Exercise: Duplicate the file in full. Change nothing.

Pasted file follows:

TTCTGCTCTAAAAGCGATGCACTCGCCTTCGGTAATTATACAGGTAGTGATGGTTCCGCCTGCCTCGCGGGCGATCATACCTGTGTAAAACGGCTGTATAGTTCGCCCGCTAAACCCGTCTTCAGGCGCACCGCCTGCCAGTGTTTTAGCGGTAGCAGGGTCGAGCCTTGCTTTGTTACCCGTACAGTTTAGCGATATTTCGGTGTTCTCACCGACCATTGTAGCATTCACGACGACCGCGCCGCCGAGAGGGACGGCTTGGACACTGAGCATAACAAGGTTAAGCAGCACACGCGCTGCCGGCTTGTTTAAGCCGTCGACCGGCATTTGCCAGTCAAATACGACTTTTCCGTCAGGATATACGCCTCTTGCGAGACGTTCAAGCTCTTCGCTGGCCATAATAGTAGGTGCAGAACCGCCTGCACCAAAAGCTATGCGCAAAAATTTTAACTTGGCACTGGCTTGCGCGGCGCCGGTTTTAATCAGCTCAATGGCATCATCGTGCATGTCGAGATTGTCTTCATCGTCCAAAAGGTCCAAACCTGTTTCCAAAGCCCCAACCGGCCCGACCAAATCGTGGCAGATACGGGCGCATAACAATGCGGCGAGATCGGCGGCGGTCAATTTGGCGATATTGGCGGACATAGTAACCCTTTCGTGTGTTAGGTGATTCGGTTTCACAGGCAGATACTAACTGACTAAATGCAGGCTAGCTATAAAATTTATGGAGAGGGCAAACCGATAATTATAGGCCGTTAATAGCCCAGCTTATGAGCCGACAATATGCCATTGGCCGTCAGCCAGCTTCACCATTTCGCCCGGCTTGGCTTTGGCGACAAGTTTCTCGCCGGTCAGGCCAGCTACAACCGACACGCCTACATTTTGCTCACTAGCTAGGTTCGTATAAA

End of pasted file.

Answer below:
TTCTGCTCTAAAAGCGATGCACTCGCCTTCGGTAATTATACAGGTAGTGATGGTTCCGCCTGCCTCGCGGGCGATCATACCTGTGTAAAACGGCTGTATAGTTCGCCCGCTAAACCCGTCTTCAGGCGCACCGCCTGCCAGTGTTTTAGCGGTAGCAGGGTCGAGCCTTGCTTTGTTACCCGTACAGTTTAGCGATATTTCGGTGTTCTCACCGACCATTGTAGCATTCACGACGACCGCGCCGCCGAGAGGGACGGCTTGGACACTGAGCATAACAAGGTTAAGCAGCACACGCGCTGCCGGCTTGTTTAAGCCGTCGACCGGCATTTGCCAGTCAAATACGACTTTTCCGTCAGGATATACGCCTCTTGCGAGACGTTCAAGCTCTTCGCTGGCCATAATAGTAGGTGCAGAACCGCCTGCACCAAAAGCTATGCGCAAAAATTTTAACTTGGCACTGGCTTGCGCGGCGCCGGTTTTAATCAGCTCAATGGCATCATCGTGCATGTCGAGATTGTCTTCATCGTCCAAAAGGTCCAAACCTGTTTCCAAAGCCCCAACCGGCCCGACCAAATCGTGGCAGATACGGGCGCATAACAATGCGGCGAGATCGGCGGCGGTCAATTTGGCGATATTGGCGGACATAGTAACCCTTTCGTGTGTTAGGTGATTCGGTTTCACAGGCAGATACTAACTGACTAAATGCAGGCTAGCTATAAAATTTATGGAGAGGGCAAACCGATAATTATAGGCCGTTAATAGCCCAGCTTATGAGCCGACAATATGCCATTGGCCGTCAGCCAGCTTCACCATTTCGCCCGGCTTGGCTTTGGCGACAAGTTTCTCGCCGGTCAGGCCAGCTACAACCGACACGCCTACATTTTGCTCACTAGCTAGGTTCGTATAAA